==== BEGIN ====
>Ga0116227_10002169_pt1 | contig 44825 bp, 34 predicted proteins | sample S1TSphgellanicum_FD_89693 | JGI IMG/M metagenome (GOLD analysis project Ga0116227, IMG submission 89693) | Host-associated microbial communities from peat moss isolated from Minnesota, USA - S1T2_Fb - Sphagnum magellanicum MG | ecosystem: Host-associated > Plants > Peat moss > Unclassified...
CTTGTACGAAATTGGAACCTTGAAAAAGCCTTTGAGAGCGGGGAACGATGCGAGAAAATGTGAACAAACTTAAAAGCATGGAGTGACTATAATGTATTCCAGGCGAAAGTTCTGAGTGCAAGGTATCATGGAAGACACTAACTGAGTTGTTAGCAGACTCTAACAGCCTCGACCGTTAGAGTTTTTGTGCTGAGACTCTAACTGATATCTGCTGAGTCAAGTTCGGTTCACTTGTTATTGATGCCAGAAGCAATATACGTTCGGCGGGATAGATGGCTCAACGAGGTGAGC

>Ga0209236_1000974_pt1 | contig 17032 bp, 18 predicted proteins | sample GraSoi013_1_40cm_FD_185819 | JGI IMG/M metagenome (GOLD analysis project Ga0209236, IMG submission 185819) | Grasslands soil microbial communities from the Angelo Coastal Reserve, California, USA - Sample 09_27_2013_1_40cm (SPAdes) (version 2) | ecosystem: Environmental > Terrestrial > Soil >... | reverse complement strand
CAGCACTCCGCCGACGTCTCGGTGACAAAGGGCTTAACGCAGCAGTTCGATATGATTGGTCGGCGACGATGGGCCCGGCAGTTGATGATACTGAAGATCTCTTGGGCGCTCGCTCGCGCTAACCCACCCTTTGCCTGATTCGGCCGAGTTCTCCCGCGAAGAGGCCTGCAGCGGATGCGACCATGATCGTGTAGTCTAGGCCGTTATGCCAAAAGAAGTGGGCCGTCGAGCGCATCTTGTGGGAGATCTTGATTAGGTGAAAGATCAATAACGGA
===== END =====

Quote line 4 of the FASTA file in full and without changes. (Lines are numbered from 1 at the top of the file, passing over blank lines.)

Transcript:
CAGCACTCCGCCGACGTCTCGGTGACAAAGGGCTTAACGCAGCAGTTCGATATGATTGGTCGGCGACGATGGGCCCGGCAGTTGATGATACTGAAGATCTCTTGGGCGCTCGCTCGCGCTAACCCACCCTTTGCCTGATTCGGCCGAGTTCTCCCGCGAAGAGGCCTGCAGCGGATGCGACCATGATCGTGTAGTCTAGGCCGTTATGCCAAAAGAAGTGGGCCGTCGAGCGCATCTTGTGGGAGATCTTGATTAGGTGAAAGATCAATAACGGA